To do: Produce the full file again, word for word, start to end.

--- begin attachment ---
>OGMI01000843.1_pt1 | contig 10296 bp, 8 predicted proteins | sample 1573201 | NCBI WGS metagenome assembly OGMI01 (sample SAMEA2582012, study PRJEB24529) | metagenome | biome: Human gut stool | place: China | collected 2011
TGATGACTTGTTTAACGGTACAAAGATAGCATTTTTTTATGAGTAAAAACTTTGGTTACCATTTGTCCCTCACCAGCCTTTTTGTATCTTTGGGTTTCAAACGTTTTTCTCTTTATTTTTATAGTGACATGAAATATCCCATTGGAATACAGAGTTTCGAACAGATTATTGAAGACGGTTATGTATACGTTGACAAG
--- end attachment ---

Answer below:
>OGMI01000843.1_pt1 | contig 10296 bp, 8 predicted proteins | sample 1573201 | NCBI WGS metagenome assembly OGMI01 (sample SAMEA2582012, study PRJEB24529) | metagenome | biome: Human gut stool | place: China | collected 2011
TGATGACTTGTTTAACGGTACAAAGATAGCATTTTTTTATGAGTAAAAACTTTGGTTACCATTTGTCCCTCACCAGCCTTTTTGTATCTTTGGGTTTCAAACGTTTTTCTCTTTATTTTTATAGTGACATGAAATATCCCATTGGAATACAGAGTTTCGAACAGATTATTGAAGACGGTTATGTATACGTTGACAAG